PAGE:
ICT-Based Identification and Characterisation of Small Reservoirs in the Limpopo River Basin in Zimbabwe
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Patrick-M. Bahal’okwibale Mulengera1, 2, Emmanuel Manzungu3 & Jean Marie Kileshye Onema Department of Civil Engineering, University of Zimbabwe, Harare, Zimbabwe Section des Sciences Exactes, Institut Supérieur Pédagogique de Walungu, Democratic Republic of the Congo Department of Soil Science and Agricultural Engineering, University of Zimbabwe, Harare, Zimbabwe WaterNet, Harare, Zimbabwe
Permanent link to this item: http://hdl.handle.net/10568/21588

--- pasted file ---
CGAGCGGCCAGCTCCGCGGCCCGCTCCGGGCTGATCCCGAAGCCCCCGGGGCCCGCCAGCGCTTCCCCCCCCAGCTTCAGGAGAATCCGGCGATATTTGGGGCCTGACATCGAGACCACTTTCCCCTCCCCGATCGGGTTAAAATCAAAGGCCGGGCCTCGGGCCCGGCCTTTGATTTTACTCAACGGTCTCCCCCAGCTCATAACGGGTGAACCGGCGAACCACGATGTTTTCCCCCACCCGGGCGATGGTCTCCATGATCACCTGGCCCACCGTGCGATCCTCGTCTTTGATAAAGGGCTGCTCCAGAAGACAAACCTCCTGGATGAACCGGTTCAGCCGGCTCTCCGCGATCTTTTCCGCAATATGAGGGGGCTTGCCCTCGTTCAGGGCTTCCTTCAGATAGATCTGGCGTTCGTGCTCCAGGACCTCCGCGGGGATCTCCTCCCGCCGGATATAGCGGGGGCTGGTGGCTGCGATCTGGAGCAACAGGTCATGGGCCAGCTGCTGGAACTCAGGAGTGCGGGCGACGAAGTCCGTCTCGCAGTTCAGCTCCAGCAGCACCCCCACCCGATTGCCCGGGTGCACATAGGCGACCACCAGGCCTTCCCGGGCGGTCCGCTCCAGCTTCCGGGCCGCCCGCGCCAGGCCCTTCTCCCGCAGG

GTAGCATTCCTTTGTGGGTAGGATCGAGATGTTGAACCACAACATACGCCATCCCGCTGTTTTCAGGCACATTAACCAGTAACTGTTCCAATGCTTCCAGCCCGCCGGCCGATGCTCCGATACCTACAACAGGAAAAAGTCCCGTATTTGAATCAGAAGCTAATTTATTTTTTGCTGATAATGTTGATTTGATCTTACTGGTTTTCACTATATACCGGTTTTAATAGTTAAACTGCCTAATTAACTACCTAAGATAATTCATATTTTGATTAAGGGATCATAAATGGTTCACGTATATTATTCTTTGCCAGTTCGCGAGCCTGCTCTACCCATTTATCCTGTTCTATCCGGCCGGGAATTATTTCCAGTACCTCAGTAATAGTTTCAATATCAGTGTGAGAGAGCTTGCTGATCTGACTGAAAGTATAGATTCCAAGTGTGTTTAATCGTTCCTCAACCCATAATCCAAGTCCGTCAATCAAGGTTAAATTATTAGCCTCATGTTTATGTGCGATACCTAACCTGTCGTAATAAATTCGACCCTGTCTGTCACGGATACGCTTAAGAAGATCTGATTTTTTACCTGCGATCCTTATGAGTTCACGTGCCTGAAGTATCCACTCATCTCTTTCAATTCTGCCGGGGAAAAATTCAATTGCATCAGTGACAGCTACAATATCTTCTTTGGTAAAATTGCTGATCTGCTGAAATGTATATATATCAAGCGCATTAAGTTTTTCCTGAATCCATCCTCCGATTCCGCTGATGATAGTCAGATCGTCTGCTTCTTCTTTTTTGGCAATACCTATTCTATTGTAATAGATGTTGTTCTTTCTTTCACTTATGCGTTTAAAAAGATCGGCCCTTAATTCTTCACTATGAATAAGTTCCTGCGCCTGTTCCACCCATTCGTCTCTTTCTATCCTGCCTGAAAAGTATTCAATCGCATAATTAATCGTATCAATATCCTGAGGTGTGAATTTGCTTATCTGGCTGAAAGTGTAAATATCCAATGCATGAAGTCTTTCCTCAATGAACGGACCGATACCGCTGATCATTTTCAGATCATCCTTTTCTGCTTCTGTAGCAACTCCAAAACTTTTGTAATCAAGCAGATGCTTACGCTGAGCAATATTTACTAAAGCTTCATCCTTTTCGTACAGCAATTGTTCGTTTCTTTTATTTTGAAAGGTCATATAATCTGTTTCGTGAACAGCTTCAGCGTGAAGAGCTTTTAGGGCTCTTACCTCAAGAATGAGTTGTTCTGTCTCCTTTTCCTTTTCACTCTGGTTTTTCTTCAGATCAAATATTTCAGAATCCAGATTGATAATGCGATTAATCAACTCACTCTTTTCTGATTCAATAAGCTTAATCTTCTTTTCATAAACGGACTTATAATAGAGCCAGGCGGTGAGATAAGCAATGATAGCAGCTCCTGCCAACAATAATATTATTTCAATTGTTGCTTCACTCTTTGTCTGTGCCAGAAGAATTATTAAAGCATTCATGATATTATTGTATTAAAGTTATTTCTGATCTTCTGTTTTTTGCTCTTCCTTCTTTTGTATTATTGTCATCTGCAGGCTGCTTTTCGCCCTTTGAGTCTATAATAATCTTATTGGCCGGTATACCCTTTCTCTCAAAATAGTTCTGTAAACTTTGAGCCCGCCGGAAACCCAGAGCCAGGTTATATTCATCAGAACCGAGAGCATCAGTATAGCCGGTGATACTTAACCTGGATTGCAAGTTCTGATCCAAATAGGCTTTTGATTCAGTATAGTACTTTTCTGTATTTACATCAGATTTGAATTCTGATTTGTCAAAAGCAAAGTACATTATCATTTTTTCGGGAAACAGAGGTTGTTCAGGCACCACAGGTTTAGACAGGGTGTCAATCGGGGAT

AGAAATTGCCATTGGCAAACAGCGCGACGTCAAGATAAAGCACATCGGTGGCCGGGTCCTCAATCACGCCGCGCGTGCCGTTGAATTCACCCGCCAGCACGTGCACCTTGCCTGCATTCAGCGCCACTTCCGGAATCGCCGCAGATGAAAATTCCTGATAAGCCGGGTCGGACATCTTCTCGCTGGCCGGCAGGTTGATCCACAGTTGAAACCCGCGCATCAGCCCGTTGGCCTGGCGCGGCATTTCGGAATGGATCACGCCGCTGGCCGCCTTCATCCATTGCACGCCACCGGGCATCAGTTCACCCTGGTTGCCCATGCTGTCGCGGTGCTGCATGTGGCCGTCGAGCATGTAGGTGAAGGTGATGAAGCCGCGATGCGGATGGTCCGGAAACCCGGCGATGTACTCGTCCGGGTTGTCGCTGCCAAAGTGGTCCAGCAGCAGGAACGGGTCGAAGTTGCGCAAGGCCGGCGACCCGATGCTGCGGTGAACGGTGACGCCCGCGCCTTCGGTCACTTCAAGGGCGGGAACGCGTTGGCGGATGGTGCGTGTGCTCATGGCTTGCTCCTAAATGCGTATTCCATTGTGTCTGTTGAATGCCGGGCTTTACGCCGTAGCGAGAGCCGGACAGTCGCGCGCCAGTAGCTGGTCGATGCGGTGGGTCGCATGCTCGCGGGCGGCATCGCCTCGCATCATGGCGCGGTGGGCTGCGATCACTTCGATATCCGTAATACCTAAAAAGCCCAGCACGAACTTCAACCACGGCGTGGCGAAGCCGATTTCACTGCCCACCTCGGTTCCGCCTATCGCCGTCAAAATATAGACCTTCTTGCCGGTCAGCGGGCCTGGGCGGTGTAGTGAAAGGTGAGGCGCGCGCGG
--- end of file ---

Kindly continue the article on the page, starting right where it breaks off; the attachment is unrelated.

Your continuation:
Semi-arid conditions that prevail in the Limpopo basin in general and Zimbabwe in particular emphasise the importance of water storage. In this respect small reservoirs play a critical role in sustaining rural livelihoods. However, the management of small reservoirs in Zimbabwe is negatively affected by missing or poorly coordinated information relating to such key attributes as location, capacity, and environmental condition. A study was undertaken to identify and characterise small reservoirs in the Limpopo river basin in Zimbabwe. The objective of the study was to identify small reservoirs and characterise them in terms of capacity, and chlorophyll-a and turbidity indices, as proxies for measuring environmental degradation of catchments in which these are located. The study was carried out in Gwanda district that is located in South West Zimbabwe. Identification was done by processing Landsat TM 4-5 images of February-March and April-May 2009, using Geographical Information Systems. Time and cost considerations were the main factors in the selection of the technology and the images that were used. Field inspections were used to validate selected parameters from February to April 2011. A total of 256 small reservoirs, with an estimated total capacity of 17 million m3, were identified. The capacities of reservoirs were found to vary widely from around 4,000 m3 to over 650,000 m3. About half (46%) of the small reservoirs were found to be dry by May, just two months after the end of the wet season. Seven reservoirs, which represented 2% of the total number and 3% of the total capacity of reservoirs, were characterised as highly turbid. Twenty-three reservoirs, representing 9% of the total number and 3% of the total capacity of reservoirs, showed signs of environmental degradation in the catchments. The smallest reservoirs were found to be most vulnerable to environmental degradation. The study concluded that Information and Communication Technologies (ICTs) can successfully be used to identify and characterise small reservoirs in the data-poor Limpopo basin in Zimbabwe, and can be used by decentralised water institutions and River Basin Organisations (RBOs) to better manage available water resources for the benefit of rural communities found therein.